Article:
If you have to raise your voice to communicate face-to-face, in a socially-distanced workplace setting, then you probably have a noise problem. Pass Go, collect £200 and head straight to the hierarchy of controls (see Figure 1).
Figure 1 Source: NIOSH
You may want to put your metaphorical £200 towards some hearing protection (as an interim measure), some training, advice or indeed a sound level meter (SLM) or noise dosimeter. Maybe I should declare an interest here, having worked directly in noise measurement and hearing protection because I have a bit of a bee-in-my-bonnet and I apologise in advance if this article turns into a rant.
What’s my issue? Instruments that claim to be CE compliant but that don’t actually meet the relevant IEC standard(s).
The health pandemic has thrown a similar spotlight on non-compliant PPE which have carried a flagrant CE mark; the British Safety Industry Federation (BSIF) produced some excellent resources as the PPE issue came to light. But how would you otherwise know without Trading Standards intervening? In Spain, it’s actually illegal under their ‘weights & measures’ legislation, to sell noise instrumentation, including SLMs, noise dosimeters and acoustic calibrators without them first being officially type (pattern) approved to the IEC standard(s). This process occurs elsewhere in the EU but in the UK it’s always been a case of caveat emptor except perhaps for legal measurements such as those undertaken by an Environmental Health Officer or a Noise Consultant. They often choose to get their instruments UKAS calibrated to mitigate any evidential risk should their findings be scrutinised in a court of law. However, it cannot be assumed that because an individual instrument passes the periodic tests of BS EN 61672:3 (also available as a similarly numbered IEC version), that that model (pattern) of instrument satisfies all the requirements of part 1 of the standard. For the majority of H&S professionals though, it means that care should be taken in the choice of instrument.
Noise measurement instrumentation is unusual amongst other forms of metrology in that it should be ‘calibrated’ before and after use with an acoustic calibrator. I dislike the word calibrator because it is something of a misnomer in that level and frequency are typically only checked at one value whilst linearity, frequency and impulse responses amongst many other parameters, remain unchecked. And it’s in this level of detail where low cost devices often fail to meet the standard. You can readily buy a low cost SLM for £20-£50 or indeed get a smartphone app for free. In the latter case, without using an external microphone and an acoustic calibrator, the results can’t be trusted and that’s official according to NIOSH in the USA.
Thinking back to the early SLMs of the 1950s, instruments were just a volt meter equipped with a microphone & preamplifier. They measured an RMS average sound pressure level value, scaled in decibels (dB) and effectively that’s what still exists today in these low cost SLM examples. ‘Professional instruments’ tend to offer an integrating function (Leq), peak measurements (Lp), octave band analysis for hearing protector selection and of course, a calibrator. Back in the day, there also used to be more accuracy grades of instrument and I’m thinking specifically about the lowest type 3 indicator (rather than the more accurate laboratory, precision or industrial) which I’m suggesting could be resurrected.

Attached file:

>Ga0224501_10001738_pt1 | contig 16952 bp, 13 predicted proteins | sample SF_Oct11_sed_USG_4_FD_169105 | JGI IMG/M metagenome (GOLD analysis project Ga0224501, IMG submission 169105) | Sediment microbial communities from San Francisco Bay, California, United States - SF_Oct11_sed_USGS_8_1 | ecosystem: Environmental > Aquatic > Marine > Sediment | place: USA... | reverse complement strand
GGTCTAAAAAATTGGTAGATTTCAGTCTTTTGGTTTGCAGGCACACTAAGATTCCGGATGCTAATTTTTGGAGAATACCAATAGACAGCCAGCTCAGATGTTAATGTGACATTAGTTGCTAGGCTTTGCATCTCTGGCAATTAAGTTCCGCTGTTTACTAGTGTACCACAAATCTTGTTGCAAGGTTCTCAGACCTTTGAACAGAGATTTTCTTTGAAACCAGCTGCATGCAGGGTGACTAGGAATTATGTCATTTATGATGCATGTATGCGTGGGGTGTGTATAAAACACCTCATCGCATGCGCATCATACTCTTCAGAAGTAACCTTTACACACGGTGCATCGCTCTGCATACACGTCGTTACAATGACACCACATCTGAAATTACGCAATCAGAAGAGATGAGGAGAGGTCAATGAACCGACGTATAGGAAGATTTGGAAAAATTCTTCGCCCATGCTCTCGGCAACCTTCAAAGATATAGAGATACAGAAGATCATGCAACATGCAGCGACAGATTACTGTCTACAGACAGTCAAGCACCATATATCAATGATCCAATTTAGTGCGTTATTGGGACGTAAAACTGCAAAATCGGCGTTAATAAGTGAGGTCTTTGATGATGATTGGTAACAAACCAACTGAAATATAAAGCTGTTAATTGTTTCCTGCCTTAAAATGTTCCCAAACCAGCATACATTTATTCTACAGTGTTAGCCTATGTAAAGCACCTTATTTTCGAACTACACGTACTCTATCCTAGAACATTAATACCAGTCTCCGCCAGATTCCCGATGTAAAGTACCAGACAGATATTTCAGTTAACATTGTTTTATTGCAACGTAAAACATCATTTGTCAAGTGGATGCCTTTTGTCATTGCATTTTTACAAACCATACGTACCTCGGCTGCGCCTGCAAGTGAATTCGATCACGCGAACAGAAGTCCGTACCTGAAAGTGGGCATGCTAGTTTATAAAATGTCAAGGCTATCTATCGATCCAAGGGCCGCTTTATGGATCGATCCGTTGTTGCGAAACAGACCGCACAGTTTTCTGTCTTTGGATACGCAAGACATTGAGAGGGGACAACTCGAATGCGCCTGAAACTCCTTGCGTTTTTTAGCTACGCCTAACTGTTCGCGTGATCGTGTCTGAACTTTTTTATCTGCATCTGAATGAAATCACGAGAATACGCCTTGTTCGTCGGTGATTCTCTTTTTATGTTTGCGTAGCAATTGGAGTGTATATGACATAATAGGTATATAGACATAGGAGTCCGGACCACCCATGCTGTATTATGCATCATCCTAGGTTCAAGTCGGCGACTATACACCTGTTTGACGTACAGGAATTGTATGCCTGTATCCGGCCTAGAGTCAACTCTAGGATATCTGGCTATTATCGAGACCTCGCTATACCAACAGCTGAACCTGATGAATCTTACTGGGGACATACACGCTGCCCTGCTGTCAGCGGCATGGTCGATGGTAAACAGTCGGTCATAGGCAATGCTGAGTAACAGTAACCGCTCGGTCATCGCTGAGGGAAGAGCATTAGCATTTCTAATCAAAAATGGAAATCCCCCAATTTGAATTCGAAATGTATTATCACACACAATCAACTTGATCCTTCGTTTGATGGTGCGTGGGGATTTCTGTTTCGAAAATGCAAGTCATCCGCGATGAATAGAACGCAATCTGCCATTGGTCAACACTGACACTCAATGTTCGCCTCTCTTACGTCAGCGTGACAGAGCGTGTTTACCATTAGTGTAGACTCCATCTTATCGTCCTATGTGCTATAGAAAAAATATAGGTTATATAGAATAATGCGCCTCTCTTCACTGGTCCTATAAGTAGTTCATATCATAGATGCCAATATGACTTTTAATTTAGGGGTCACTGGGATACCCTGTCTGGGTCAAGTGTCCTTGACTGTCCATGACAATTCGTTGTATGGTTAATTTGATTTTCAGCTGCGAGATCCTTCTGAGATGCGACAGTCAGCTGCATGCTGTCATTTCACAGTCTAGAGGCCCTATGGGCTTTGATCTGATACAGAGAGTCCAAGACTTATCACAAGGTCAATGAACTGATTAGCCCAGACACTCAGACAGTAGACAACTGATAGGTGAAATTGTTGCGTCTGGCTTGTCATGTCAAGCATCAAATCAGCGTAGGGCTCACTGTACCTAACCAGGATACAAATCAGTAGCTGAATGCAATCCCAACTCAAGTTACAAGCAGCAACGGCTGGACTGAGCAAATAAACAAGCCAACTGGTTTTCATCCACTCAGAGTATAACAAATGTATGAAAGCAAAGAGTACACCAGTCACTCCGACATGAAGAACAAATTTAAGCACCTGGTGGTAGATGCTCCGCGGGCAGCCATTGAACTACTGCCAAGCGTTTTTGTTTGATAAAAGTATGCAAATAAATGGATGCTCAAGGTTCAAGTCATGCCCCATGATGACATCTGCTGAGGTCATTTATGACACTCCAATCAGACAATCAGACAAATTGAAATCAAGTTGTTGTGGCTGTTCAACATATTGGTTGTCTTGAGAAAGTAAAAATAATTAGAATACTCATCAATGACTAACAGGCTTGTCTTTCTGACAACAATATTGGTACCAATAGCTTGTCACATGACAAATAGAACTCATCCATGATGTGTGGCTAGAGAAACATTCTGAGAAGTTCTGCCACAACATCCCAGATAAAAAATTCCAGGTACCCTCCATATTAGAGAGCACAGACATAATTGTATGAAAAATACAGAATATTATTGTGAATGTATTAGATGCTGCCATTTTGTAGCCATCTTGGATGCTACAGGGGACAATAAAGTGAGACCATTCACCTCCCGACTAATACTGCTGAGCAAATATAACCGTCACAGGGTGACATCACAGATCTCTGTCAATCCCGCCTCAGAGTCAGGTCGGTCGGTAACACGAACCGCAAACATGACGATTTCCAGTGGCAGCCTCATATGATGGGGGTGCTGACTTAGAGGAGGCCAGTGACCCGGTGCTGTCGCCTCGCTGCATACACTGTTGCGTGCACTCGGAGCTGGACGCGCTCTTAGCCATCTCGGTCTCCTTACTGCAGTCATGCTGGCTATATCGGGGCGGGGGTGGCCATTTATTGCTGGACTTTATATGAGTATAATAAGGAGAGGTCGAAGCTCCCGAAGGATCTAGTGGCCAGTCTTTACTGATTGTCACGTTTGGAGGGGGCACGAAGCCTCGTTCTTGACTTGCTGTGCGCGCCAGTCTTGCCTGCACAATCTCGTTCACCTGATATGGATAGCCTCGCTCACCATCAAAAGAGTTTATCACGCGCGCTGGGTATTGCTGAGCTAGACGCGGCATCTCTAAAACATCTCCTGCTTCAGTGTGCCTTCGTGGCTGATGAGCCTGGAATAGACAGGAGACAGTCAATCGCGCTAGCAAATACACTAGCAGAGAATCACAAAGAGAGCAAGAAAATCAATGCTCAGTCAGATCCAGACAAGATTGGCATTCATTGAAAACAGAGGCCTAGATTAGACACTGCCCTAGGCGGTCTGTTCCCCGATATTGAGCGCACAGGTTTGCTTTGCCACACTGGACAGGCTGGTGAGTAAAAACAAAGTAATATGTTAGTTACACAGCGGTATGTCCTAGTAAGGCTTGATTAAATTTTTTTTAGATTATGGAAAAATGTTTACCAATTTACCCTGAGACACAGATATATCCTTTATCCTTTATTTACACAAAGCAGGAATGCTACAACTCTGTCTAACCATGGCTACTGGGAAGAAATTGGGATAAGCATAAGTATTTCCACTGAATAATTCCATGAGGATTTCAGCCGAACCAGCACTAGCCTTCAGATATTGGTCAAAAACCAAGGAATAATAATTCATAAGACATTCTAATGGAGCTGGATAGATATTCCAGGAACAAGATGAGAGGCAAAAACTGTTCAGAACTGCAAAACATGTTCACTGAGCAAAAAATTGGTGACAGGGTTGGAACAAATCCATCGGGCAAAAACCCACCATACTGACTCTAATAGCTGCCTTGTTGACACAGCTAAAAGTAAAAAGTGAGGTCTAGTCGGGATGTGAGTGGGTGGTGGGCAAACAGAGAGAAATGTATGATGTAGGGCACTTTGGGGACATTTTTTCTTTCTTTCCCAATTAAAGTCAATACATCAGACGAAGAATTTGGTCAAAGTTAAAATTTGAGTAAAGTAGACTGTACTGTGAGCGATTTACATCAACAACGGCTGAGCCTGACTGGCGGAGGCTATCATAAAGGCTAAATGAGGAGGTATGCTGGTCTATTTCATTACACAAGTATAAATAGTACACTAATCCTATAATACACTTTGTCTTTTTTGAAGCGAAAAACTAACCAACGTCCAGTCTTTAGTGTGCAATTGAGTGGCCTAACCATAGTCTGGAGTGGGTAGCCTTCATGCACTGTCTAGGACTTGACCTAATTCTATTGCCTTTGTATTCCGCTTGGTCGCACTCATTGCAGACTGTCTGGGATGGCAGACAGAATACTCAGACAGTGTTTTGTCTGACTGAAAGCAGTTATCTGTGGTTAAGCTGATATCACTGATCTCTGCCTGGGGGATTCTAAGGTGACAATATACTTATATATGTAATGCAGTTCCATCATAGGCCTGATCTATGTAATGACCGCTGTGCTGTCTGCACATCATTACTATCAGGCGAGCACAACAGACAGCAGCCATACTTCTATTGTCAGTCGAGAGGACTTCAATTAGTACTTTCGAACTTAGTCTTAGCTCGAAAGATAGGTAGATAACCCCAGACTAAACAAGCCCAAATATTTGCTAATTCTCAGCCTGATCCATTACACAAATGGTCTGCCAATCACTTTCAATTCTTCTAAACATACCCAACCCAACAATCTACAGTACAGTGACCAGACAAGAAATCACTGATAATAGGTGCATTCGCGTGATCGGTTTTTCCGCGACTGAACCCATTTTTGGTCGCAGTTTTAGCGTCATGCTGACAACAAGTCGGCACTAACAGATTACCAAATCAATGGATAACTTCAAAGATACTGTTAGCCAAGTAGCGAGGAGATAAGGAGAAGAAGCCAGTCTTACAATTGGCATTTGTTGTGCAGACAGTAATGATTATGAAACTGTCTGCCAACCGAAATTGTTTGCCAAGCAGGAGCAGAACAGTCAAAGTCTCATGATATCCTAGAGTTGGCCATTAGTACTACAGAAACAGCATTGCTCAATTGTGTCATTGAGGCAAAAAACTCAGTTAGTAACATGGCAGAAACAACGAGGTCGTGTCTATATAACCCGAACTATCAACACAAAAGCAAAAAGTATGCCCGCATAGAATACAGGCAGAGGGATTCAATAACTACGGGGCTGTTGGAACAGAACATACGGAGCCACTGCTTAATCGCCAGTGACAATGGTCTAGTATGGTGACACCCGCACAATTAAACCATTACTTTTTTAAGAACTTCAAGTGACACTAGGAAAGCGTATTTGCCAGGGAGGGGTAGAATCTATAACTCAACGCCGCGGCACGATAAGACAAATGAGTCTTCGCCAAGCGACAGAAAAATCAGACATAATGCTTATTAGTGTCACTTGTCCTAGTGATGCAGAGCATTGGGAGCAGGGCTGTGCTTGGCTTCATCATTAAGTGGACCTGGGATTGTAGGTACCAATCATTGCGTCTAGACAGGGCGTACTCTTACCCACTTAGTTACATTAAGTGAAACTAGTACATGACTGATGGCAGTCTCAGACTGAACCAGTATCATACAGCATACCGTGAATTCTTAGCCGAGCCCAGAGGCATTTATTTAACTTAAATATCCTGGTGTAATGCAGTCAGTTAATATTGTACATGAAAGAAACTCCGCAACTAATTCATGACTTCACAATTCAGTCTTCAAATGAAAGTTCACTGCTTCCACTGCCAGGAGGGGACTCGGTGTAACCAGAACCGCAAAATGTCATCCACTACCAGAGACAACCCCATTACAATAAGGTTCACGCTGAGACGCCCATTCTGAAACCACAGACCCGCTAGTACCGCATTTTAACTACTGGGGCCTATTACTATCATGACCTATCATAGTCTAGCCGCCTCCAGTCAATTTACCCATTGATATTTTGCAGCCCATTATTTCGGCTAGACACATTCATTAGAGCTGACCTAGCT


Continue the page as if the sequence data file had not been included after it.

Today, the Control of Noise at Work Regulations (2005) and application standards like ISO 9612, which specifies an engineering method for measuring workers’ exposure to noise in a working environment, call for instruments to conform to Class 1 or 2, roughly equivalent to the old precision and industrial grades. Rather than ‘outlawing’ low cost instruments altogether they could carry an indicator Class 3 grade, which would ‘allow’ their general use but not be relied upon for noise at work applications. Better still, the UK could adopt formal pattern approval like Spain, but I can’t see this ever happening as we exit the EU.
There, I feel better for getting that off my chest and I’d strongly advise you to approach one of the well-qualified HCA members who will gladly help you spend your £200 towards a product or service of your choice.
Neal Hill is a Director of One Plus One Consulting Ltd., a marketing and product management consultancy founded in early 2017. Neal has worked in the noise industry since 1982, in sales, marketing and product management roles with CEL & Nicolet Instruments, Racal Acoustics and Casella. He now helps companies get the most from their new product development and marketing budgets, offering diverse advice from process to requirements capture as well as writing content for marketing purposes.